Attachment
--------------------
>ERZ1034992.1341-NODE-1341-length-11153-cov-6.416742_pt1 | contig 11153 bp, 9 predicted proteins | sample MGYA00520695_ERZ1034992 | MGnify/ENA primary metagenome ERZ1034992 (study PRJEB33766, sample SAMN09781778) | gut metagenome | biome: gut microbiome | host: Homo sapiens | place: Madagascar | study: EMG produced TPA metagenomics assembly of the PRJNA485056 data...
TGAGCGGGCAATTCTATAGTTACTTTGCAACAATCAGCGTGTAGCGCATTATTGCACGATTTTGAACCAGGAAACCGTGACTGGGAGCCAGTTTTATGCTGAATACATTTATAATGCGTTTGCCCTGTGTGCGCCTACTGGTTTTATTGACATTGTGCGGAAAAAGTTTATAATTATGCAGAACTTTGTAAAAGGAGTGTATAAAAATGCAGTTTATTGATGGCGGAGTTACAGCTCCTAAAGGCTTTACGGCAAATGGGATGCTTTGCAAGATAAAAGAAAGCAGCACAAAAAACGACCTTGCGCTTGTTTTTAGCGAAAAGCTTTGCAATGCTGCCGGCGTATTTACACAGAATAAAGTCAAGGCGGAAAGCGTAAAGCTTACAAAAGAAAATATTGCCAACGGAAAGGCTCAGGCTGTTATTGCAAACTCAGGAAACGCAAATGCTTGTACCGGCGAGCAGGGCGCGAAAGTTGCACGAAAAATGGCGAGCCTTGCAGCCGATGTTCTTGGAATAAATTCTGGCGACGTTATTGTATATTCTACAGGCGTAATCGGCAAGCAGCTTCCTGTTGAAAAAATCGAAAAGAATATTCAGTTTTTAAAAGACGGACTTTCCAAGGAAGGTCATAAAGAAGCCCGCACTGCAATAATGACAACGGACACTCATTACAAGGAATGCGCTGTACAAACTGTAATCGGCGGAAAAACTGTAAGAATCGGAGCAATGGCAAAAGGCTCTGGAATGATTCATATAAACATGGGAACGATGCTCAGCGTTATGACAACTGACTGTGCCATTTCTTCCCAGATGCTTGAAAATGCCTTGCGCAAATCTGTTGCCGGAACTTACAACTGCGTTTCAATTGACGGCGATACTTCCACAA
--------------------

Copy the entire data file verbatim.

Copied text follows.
>ERZ1034992.1341-NODE-1341-length-11153-cov-6.416742_pt1 | contig 11153 bp, 9 predicted proteins | sample MGYA00520695_ERZ1034992 | MGnify/ENA primary metagenome ERZ1034992 (study PRJEB33766, sample SAMN09781778) | gut metagenome | biome: gut microbiome | host: Homo sapiens | place: Madagascar | study: EMG produced TPA metagenomics assembly of the PRJNA485056 data...
TGAGCGGGCAATTCTATAGTTACTTTGCAACAATCAGCGTGTAGCGCATTATTGCACGATTTTGAACCAGGAAACCGTGACTGGGAGCCAGTTTTATGCTGAATACATTTATAATGCGTTTGCCCTGTGTGCGCCTACTGGTTTTATTGACATTGTGCGGAAAAAGTTTATAATTATGCAGAACTTTGTAAAAGGAGTGTATAAAAATGCAGTTTATTGATGGCGGAGTTACAGCTCCTAAAGGCTTTACGGCAAATGGGATGCTTTGCAAGATAAAAGAAAGCAGCACAAAAAACGACCTTGCGCTTGTTTTTAGCGAAAAGCTTTGCAATGCTGCCGGCGTATTTACACAGAATAAAGTCAAGGCGGAAAGCGTAAAGCTTACAAAAGAAAATATTGCCAACGGAAAGGCTCAGGCTGTTATTGCAAACTCAGGAAACGCAAATGCTTGTACCGGCGAGCAGGGCGCGAAAGTTGCACGAAAAATGGCGAGCCTTGCAGCCGATGTTCTTGGAATAAATTCTGGCGACGTTATTGTATATTCTACAGGCGTAATCGGCAAGCAGCTTCCTGTTGAAAAAATCGAAAAGAATATTCAGTTTTTAAAAGACGGACTTTCCAAGGAAGGTCATAAAGAAGCCCGCACTGCAATAATGACAACGGACACTCATTACAAGGAATGCGCTGTACAAACTGTAATCGGCGGAAAAACTGTAAGAATCGGAGCAATGGCAAAAGGCTCTGGAATGATTCATATAAACATGGGAACGATGCTCAGCGTTATGACAACTGACTGTGCCATTTCTTCCCAGATGCTTGAAAATGCCTTGCGCAAATCTGTTGCCGGAACTTACAACTGCGTTTCAATTGACGGCGATACTTCCACAA